Paying Trust debt with personal funds , then repaying

Discussion in 'Accounting & Tax' started by See Change, 16th Aug, 2019.

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  1. See Change

    See Change Well-Known Member

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    Simple basic question , but want to make sure we don't get it wrong . We've got a few options available to us at the moment.

    We are looking at using personal funds to lend to a trust fund to pay off a mortgage in the trust fund .

    The property then becomes cash flow positive and we use the cash flow to repay the loan .

    What is the tax treatment of the cash flow back to us personally ?

    Is there no tax because we're repaying the loan or is there tax because the trust fund is generating a profit ?

    @Terry_w , @[email protected] ,. @Peter_Tersteeg

    Cliff
     
  2. Terry_w

    Terry_w Broker, Lawyer, Tax advisor, Debt Recycle advisor Business Member

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    will you be lending or gifting to the trust? Cash or borrowing and onlending?

    Do you mean the trust will be paying its own loan after you money in?

    I did a private ruling for a client recently for similar, the ATO said interest not deductible where borrowing and onlending to the trust, but your situation may be different - is different.
     
  3. Paul@PFI

    [email protected] Tax Accounting + SMSF Business Plus Member

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    Q : Are you borrowing to pay out the trust loan ?
    Q : Has the trustee borrowed $$ from you - Can that even legally occur ? (eg You are also trustee)
    Q : Are you intending to lend / advance / gift to the trust ?
    Q : Is there a documented loan agreement ?
    Q : Do you want the trust to pay interest ?
    Q : Do you want your $$ back ? I suspect yes.
    Q : Is this an asset protection issue / concern ? eg You lend to the trust that means trust owes you which is an asset.

    All above needs to be resolved prior to doing anything. A loan must be settled and refinanced and you cant just fix it all up later. Thee bulk of these issues likely require legal advice as well as basic tax advice that a solicitor could also give. ie Deductibility for a refinance

    Not a basic simple question really
     
  4. See Change

    See Change Well-Known Member

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    Answers

    No , we are not borrowing to pay trust out . Funds will be coming from profits from a sale and inheritance . Reason to pay of loan is it is IO , soon to change to PI and we don’t want to have to pay the increased payments .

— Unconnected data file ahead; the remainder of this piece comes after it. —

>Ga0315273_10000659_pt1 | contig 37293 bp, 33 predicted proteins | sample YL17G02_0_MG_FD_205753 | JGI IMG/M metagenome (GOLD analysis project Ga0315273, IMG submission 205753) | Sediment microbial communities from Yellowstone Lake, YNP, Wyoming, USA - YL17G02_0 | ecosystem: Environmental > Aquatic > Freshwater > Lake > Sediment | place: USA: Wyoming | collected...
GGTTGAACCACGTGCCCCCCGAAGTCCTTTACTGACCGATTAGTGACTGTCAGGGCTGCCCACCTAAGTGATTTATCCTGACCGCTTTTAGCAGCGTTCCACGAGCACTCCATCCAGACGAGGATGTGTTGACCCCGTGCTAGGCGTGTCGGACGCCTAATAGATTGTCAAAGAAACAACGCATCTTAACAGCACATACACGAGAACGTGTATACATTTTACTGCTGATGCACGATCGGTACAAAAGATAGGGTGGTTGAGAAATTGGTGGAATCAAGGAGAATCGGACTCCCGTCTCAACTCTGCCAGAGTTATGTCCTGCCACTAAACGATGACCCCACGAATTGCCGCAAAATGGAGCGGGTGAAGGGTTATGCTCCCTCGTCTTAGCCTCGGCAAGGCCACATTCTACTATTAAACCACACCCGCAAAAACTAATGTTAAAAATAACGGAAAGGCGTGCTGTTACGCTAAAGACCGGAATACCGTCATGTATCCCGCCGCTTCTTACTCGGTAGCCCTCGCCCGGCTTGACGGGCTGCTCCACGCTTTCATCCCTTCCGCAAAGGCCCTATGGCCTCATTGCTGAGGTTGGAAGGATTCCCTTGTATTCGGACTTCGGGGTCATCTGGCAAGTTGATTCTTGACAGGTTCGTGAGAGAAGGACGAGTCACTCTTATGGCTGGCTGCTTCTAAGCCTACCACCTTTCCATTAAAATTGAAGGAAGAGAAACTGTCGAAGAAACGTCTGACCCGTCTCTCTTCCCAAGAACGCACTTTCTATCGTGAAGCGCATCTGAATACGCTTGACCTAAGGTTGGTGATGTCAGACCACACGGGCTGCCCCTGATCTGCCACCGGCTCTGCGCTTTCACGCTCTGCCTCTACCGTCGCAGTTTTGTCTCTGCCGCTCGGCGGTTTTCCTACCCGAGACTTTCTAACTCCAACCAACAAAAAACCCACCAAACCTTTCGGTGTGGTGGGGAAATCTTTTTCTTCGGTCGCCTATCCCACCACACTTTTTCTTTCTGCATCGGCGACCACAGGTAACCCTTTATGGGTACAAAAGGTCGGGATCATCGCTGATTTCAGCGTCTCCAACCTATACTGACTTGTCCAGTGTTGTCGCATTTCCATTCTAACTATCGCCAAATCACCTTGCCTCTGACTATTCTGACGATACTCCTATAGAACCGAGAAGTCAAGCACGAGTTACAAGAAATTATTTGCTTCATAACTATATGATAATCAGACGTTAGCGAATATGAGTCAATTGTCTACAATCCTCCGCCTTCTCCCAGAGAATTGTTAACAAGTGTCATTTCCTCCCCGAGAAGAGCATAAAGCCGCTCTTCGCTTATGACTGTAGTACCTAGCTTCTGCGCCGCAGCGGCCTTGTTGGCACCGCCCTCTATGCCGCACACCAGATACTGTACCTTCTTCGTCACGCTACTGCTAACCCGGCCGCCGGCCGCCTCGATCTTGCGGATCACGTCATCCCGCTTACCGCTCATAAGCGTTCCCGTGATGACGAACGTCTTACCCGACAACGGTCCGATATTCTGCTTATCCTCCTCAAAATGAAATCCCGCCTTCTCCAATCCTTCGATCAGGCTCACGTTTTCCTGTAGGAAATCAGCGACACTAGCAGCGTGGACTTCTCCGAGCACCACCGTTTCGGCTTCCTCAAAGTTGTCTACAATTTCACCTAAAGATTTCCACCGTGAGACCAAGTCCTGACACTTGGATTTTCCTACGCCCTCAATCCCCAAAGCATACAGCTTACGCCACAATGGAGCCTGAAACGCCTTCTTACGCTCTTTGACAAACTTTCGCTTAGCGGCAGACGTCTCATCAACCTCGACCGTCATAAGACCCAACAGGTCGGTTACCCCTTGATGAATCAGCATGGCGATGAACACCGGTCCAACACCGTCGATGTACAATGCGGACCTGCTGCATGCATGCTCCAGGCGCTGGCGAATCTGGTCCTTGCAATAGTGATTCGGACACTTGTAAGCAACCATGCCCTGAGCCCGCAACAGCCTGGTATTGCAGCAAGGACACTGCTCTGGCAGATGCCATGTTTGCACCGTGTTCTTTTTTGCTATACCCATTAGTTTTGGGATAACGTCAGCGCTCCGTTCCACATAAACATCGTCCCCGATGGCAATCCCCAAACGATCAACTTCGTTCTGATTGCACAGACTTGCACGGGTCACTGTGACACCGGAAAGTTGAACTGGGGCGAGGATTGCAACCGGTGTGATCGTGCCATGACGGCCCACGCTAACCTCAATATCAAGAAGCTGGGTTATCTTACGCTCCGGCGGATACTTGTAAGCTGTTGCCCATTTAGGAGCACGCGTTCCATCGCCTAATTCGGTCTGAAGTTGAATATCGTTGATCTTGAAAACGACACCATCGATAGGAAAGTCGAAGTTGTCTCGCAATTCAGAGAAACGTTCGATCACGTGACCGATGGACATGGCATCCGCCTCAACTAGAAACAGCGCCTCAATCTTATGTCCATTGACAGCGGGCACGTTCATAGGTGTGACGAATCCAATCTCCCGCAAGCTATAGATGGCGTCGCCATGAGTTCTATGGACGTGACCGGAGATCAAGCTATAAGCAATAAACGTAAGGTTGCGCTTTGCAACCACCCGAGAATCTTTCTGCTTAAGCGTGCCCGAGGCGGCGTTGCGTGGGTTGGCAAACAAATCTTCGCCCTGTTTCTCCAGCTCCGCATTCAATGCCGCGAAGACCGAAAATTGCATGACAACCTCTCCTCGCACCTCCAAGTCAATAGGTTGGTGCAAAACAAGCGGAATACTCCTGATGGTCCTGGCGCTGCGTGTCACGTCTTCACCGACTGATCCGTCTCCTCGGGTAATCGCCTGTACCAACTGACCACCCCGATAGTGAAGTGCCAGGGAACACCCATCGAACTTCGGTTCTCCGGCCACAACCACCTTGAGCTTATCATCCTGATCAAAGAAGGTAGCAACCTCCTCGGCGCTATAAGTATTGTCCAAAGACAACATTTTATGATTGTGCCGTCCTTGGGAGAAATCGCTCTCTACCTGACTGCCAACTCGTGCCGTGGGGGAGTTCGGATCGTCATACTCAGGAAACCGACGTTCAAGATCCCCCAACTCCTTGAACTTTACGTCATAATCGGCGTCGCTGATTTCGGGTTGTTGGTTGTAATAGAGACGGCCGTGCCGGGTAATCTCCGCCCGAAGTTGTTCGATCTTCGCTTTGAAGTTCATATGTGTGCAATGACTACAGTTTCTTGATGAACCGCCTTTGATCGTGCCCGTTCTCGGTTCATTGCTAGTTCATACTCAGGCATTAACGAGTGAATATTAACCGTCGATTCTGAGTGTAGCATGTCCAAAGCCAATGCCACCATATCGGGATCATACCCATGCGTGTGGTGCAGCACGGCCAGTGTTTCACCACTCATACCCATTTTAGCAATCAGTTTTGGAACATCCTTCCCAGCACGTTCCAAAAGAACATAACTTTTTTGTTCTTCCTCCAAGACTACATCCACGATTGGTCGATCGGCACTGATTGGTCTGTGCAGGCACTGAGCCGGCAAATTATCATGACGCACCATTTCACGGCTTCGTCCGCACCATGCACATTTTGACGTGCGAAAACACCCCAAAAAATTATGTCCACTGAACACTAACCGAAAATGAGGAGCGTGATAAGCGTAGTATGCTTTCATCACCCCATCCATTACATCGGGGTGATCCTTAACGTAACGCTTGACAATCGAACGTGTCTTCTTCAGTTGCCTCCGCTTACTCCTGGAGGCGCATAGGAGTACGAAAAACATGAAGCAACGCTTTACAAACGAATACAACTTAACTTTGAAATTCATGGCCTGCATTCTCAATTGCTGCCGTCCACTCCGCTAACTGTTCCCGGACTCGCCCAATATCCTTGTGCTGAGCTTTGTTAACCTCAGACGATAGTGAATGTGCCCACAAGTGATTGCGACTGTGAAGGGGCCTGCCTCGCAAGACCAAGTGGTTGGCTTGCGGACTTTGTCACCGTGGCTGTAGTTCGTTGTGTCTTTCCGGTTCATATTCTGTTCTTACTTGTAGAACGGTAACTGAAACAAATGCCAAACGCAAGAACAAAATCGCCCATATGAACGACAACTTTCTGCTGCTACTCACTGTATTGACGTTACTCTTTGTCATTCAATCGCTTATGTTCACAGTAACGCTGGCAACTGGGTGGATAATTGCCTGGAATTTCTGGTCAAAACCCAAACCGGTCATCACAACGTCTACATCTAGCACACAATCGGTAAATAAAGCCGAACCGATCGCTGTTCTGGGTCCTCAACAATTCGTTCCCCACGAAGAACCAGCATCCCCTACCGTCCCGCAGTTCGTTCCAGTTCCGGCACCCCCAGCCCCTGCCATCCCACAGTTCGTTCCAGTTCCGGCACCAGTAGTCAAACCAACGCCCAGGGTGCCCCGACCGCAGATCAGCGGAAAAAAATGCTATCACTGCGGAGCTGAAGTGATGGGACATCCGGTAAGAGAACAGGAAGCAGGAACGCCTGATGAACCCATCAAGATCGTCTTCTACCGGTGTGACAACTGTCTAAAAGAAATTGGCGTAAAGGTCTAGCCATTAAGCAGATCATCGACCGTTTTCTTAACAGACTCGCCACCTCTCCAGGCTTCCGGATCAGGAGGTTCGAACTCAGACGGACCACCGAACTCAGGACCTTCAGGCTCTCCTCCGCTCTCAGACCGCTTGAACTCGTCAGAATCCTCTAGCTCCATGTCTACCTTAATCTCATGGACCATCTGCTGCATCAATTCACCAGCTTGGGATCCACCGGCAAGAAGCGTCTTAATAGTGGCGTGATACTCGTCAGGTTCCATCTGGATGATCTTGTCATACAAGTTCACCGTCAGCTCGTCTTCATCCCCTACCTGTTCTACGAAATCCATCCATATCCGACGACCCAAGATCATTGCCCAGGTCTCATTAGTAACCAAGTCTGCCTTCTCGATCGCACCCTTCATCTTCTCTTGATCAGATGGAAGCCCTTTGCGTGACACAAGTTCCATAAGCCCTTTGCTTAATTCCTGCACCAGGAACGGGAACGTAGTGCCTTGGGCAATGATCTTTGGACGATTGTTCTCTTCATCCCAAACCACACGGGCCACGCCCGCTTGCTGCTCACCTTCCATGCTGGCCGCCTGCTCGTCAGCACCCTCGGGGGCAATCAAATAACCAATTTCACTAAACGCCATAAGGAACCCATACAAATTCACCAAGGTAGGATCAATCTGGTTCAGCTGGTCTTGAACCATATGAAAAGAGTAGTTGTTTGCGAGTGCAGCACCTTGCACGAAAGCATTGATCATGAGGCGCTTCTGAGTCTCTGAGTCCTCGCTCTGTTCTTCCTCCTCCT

Company trustee . When the trust has had a cash flow short fall , we lend money to the trust . We don’t charge interest .

    Intention is to lend money to trust , not gift .

    There are documented loan agreements .

    Obviously , we want the money back , which is inherent in the question. The trust will be cash flow positive and we can distribute to beneficiaries , but obviously that is taxable . If it is a repayment of capital , how is that handled ?

    If we lend the money to the trust , and charge interest , then presumably we’d need to pay tax on that .

    What I’m looking at is not charging interest , but just repaying the principle which is paid out of the cash flow from the trust income .

    Cliff
     
    Last edited: 16th Aug, 2019
  5. Terry_w

    Terry_w Broker, Lawyer, Tax advisor, Debt Recycle advisor Business Member

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    You can lend money on zero interest terms and the trust can you you back the principal amount without direct tax implications.

    The trust could also potentially distribute capital to a beneficiary tax free.

    Watch out for the limitations act if there will be no repayments and consider the estate planning aspects on death and incapacity
     
  6. Paul@PFI

    [email protected] Tax Accounting + SMSF Business Plus Member

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    Depending upon the trust arrangements charging interest may be circular and of limited value. A interest free loan to the trust may remove many element of concern. Payment for the trust to the lender would be a loan repayment (ie discharges debt) and not a capital payment. That repayment wouldnt likely have any tax effect.

    The demonstration in the accounts that the trust has discharged debt would avoid concerns that the payment is income. The trust accounts will show a liability for the advance to the trust. A repaymnet just reduces that. ATO would see this and see no issues of the payment being income. Undocumented it could attract concerns.